It is often said that languages for specific purposes (also named special languages or technolects) are the product of a division of labor. Although this concept was introduced only as late as 1776 (by Adam Smith, in An Inquiry Into the Nature and Causes of the Wealth of Nations), the idea that professions or occupations of all kind are characterized by a particular vocabulary that is not understood by all native speakers was already manifest in the writings of medieval scholars (for instance, in Dante’s De vulgari eloquentia). In the Middle Ages most Romance languages conquered a more or less wide range of domains. The question arose whether they were also appropriate to serve as a medium of scholarship. The disciplines taught at the universities (arts, theology, law, medicine) had a strong Latin tradition; their knowledge was popularized by means of translations, which enriched the vocabulary and the syntactic flexibility of the emerging languages. Thus, the translators—sometimes organized in “schools”—contributed to the elaboration of the target languages and to their emancipation from Latin. Aside from the septem artes liberales, however, a second group of (seven) disciplines without Latin roots (called artes mechanicae) established and introduced mainly native vocabulary typical of the respective occupational fields. During the first centuries of modern times, more and more scholars felt that their mother tongue should take the place of Latin as a means of propagating scholarship and new findings. In the 17th and 18th centuries, French held the lead among the modern languages in nearly all fields of knowledge; it maintained its dominant position among the Romance languages until the second half of the 20th century. On a global level, German was a strong rival in the humanities and several scientific disciplines in the 19th century; for many decades, however, English has been the universal medium of communication in the scientific community. This process has given rise to many discussions about language planning measures to be taken in order to curtail the Anglo-American supremacy. Before the 18th century, special languages did not have a strong impact on the physiognomy of developed languages. In the sphere of academic disciplines, translations of canonical Latin texts entailed a general re-Latinization and, as a consequence, a process of convergence of the Romance languages. The technical languages of trade and artisanry were highly fragmented so that their special vocabulary was used and understood only in limited geographical areas. In the Age of Enlightenment, the growing prestige of experts, on the one hand, and philosophical considerations about the optimization of language(s), on the other hand, led to increasing harmonization efforts on national and supranational levels. Organizations were founded with the purpose of creating and standardizing terminologies for various kinds of subjects (technical products, medicine, etc.). Special languages, far from being homogeneous varieties, are differentiated vertically. Linguists use to distinguish between three levels of communication: specialists inter se (e.g., physician—physician), specialist—skilled worker (physician—nurse), and specialist—layman (physician—patient). Studying how technical terms seep into common language and what changes they undergo during this process is a great challenge for linguists.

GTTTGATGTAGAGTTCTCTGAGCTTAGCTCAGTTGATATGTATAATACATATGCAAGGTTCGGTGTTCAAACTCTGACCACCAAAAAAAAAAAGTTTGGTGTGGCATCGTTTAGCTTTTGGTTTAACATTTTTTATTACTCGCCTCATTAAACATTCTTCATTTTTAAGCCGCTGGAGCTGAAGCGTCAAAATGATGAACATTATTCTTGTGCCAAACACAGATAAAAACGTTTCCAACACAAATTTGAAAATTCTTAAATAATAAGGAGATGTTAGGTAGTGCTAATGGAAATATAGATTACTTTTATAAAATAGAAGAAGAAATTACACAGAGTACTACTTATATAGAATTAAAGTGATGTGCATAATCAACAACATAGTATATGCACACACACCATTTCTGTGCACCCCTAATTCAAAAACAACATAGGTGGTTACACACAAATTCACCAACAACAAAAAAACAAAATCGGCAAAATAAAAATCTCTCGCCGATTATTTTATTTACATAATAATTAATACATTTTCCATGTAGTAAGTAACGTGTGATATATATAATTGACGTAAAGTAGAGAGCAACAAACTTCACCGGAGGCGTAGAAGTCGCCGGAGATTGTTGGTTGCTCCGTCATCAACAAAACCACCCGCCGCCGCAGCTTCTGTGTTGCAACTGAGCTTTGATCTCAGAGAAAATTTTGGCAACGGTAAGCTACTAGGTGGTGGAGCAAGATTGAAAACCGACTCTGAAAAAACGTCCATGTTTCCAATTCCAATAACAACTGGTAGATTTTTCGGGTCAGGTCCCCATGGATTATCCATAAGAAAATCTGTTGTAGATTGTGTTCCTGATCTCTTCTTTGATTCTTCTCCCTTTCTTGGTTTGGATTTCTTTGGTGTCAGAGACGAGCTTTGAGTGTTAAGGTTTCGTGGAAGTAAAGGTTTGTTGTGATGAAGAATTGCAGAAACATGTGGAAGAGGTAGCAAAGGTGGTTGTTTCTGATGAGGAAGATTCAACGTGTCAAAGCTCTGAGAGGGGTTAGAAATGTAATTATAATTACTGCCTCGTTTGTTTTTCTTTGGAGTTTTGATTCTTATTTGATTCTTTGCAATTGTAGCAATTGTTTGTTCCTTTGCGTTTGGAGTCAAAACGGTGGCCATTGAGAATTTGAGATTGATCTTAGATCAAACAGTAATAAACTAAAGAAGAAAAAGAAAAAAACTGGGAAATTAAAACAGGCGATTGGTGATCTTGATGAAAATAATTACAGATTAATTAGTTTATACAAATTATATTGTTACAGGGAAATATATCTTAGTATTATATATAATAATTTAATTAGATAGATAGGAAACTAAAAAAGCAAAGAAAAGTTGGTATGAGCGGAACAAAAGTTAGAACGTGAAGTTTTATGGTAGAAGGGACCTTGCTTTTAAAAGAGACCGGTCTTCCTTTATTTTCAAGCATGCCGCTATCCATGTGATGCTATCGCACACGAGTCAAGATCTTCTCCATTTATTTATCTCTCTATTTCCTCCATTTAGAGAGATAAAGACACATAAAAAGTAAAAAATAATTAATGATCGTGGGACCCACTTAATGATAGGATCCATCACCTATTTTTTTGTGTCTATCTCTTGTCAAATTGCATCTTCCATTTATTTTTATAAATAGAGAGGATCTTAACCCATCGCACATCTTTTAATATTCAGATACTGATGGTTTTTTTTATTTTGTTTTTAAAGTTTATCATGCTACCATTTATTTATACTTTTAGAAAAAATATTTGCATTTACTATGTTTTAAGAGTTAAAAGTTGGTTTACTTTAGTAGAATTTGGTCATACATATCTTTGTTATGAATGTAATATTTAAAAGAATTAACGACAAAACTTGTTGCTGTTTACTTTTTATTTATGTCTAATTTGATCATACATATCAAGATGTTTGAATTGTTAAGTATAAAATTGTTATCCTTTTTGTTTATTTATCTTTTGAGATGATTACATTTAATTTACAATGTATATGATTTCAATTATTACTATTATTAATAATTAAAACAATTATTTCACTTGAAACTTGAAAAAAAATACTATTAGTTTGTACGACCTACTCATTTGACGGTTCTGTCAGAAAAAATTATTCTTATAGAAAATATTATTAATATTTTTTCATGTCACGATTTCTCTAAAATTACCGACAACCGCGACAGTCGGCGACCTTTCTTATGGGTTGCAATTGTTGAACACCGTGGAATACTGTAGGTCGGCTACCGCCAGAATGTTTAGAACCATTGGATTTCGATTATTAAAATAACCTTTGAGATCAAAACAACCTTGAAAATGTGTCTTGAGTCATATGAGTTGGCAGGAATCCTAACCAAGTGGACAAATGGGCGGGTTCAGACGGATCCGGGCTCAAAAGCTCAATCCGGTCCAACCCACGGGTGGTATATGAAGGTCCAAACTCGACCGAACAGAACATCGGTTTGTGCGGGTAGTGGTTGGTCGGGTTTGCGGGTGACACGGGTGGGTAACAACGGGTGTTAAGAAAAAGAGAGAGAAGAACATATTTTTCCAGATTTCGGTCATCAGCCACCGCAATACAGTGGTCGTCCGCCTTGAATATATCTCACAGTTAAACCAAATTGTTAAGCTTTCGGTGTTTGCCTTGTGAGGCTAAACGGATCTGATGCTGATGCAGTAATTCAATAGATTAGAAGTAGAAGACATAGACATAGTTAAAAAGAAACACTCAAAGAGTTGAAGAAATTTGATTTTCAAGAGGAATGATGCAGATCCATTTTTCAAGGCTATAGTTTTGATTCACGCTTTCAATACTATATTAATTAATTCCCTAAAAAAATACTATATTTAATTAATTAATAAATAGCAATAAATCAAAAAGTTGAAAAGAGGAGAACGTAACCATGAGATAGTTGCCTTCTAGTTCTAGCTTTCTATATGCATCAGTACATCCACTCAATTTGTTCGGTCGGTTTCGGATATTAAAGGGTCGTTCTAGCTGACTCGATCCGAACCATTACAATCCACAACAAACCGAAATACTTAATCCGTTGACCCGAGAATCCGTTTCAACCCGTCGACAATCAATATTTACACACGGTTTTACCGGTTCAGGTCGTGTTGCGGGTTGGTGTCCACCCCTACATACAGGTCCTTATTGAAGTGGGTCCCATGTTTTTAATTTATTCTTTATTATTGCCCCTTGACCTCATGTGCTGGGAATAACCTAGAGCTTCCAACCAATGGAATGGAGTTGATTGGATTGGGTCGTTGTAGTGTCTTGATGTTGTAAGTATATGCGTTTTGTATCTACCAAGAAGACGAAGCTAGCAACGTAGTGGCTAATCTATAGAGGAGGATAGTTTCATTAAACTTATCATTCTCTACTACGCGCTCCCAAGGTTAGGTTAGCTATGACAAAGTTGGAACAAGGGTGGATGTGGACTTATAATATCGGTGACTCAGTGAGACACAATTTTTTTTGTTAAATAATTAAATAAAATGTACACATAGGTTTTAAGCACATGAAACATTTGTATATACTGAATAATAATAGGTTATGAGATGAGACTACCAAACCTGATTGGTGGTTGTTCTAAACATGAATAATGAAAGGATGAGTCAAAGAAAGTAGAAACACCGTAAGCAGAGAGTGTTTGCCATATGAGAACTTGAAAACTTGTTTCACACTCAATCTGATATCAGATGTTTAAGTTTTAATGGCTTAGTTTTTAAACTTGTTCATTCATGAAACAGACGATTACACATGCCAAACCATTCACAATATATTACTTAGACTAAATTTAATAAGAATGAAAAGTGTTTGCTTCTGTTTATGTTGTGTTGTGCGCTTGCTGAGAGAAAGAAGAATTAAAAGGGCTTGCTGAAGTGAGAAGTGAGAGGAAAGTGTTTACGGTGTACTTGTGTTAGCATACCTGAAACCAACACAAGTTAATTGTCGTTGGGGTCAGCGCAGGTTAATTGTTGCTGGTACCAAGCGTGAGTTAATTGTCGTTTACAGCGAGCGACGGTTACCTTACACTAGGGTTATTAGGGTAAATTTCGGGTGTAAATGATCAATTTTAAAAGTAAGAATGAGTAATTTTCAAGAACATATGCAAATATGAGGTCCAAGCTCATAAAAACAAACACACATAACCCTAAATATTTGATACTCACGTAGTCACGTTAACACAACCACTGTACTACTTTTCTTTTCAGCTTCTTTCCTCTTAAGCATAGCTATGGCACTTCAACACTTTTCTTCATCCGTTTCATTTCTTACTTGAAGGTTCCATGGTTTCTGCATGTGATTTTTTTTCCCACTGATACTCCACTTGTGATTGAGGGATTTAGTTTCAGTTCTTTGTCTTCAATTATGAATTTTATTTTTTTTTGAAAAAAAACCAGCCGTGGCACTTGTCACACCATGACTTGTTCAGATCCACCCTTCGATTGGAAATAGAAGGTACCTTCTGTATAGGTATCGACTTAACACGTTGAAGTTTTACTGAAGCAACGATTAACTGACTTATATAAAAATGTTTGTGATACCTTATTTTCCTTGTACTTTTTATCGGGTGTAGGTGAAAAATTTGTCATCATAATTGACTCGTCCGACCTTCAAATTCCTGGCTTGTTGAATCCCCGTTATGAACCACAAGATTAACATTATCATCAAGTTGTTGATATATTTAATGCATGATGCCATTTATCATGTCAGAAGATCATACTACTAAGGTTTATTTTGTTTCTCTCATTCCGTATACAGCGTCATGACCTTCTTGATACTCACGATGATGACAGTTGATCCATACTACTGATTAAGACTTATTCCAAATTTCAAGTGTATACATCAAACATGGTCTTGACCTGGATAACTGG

The expression language of the economy and business refers to an extremely heterogeneous linguistic reality. For some, it denotes all text and talk produced by economic agents in the pursuit of economic activity, for others the language used to write or talk about the economy or business, that is, the language of the economic sciences and the media. Both the economy and business contain a myriad of subdomains, each with its own linguistic peculiarities. Language use also differs quite substantially between the shop floor and academic articles dealing with it. Last but not least, language is itself a highly articulate entity, composed of sounds, words, concepts, etc., which are taken care of by a considerable number of linguistic disciplines and theories. As a consequence, this research landscape offers a very varied picture. The state of research is also highly diverse as far as the Romance languages are concerned. The bulk of relevant publications concerns French, followed at a certain distance by Spanish and Italian, while Romanian, Catalan, and Portuguese look like poor relations. As far as the dialects are concerned, only those of some Italian cities that held a central position in medieval trade, like Venice, Florence, or Genoa, have given rise to relevant studies. As far as the metalanguage used in research is concerned, the most striking feature is the overwhelming preponderance of German and the almost complete absence of English. The insignificant role of English must probably be attributed to the fact that the study of foreign business languages in the Anglo-Saxon countries is close to nonexistent. Why study foreign business languages if one own’s language is the lingua franca of today’s business world? Scholars from the Romance countries, of course, generally write in their mother tongue, but linguistic publications concerning the economic and business domain are relatively scarce there. The heterogeneity of the metalanguages used certainly hinders the constitution of a close-knit research community.